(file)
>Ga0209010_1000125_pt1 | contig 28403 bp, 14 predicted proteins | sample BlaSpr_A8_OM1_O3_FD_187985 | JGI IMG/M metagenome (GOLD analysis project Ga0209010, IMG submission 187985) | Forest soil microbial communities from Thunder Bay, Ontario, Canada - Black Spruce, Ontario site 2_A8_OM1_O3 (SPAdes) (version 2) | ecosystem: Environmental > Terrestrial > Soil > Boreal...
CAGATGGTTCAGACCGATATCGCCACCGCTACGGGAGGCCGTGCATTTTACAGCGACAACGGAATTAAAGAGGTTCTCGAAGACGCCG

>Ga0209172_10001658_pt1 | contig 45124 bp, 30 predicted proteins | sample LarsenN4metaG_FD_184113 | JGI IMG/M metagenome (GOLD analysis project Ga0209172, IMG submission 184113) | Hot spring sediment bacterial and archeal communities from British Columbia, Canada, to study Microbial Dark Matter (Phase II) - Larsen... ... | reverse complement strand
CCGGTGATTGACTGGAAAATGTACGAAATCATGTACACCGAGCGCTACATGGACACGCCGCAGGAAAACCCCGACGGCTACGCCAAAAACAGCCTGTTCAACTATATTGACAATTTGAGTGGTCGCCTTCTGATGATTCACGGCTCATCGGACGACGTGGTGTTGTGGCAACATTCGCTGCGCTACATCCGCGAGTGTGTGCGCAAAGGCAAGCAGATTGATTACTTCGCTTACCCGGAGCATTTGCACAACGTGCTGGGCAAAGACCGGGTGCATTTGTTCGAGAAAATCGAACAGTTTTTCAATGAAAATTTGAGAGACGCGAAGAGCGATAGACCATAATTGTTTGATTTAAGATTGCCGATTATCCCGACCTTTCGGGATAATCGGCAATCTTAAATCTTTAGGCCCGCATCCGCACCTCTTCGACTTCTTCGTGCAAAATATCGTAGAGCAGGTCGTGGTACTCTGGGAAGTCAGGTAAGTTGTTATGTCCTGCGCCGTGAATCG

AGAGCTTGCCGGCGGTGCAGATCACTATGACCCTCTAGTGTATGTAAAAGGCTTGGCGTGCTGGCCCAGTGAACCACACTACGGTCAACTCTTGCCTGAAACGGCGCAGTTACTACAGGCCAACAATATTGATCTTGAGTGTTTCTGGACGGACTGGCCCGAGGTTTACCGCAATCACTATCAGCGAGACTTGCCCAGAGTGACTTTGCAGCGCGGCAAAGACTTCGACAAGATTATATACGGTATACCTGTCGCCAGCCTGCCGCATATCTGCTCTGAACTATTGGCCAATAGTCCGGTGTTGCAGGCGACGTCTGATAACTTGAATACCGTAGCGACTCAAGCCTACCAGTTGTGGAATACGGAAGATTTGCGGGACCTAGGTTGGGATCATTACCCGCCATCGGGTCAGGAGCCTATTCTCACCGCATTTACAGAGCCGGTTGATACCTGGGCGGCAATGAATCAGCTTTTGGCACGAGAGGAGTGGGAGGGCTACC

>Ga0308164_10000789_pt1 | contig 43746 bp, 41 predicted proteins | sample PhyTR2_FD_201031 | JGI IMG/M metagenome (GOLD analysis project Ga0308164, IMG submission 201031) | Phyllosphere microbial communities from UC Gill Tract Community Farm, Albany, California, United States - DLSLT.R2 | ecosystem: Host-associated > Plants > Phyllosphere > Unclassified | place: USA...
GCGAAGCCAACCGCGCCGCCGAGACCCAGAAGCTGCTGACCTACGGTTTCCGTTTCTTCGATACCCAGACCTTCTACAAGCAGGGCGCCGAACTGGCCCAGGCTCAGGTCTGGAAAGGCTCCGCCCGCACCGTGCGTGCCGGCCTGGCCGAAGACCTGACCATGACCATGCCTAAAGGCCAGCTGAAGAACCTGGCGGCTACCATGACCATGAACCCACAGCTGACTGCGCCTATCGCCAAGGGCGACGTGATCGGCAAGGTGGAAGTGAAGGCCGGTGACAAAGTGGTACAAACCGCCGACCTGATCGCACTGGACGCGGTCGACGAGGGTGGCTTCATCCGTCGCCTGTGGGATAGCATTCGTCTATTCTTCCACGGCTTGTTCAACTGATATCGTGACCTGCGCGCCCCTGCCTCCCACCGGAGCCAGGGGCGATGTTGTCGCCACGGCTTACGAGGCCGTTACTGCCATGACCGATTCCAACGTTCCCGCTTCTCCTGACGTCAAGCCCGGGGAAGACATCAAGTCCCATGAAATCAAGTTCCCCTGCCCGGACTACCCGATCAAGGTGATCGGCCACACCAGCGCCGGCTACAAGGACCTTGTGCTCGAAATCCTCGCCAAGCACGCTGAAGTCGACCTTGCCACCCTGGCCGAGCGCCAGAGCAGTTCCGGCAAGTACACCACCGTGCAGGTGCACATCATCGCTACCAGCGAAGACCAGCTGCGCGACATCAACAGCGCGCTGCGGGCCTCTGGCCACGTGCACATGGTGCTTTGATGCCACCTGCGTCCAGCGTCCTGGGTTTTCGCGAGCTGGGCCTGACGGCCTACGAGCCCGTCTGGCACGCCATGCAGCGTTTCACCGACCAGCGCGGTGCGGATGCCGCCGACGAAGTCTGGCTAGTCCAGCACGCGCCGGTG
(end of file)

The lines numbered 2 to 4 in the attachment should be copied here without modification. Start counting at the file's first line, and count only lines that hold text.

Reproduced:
CAGATGGTTCAGACCGATATCGCCACCGCTACGGGAGGCCGTGCATTTTACAGCGACAACGGAATTAAAGAGGTTCTCGAAGACGCCG

>Ga0209172_10001658_pt1 | contig 45124 bp, 30 predicted proteins | sample LarsenN4metaG_FD_184113 | JGI IMG/M metagenome (GOLD analysis project Ga0209172, IMG submission 184113) | Hot spring sediment bacterial and archeal communities from British Columbia, Canada, to study Microbial Dark Matter (Phase II) - Larsen... ... | reverse complement strand
CCGGTGATTGACTGGAAAATGTACGAAATCATGTACACCGAGCGCTACATGGACACGCCGCAGGAAAACCCCGACGGCTACGCCAAAAACAGCCTGTTCAACTATATTGACAATTTGAGTGGTCGCCTTCTGATGATTCACGGCTCATCGGACGACGTGGTGTTGTGGCAACATTCGCTGCGCTACATCCGCGAGTGTGTGCGCAAAGGCAAGCAGATTGATTACTTCGCTTACCCGGAGCATTTGCACAACGTGCTGGGCAAAGACCGGGTGCATTTGTTCGAGAAAATCGAACAGTTTTTCAATGAAAATTTGAGAGACGCGAAGAGCGATAGACCATAATTGTTTGATTTAAGATTGCCGATTATCCCGACCTTTCGGGATAATCGGCAATCTTAAATCTTTAGGCCCGCATCCGCACCTCTTCGACTTCTTCGTGCAAAATATCGTAGAGCAGGTCGTGGTACTCTGGGAAGTCAGGTAAGTTGTTATGTCCTGCGCCGTGAATCG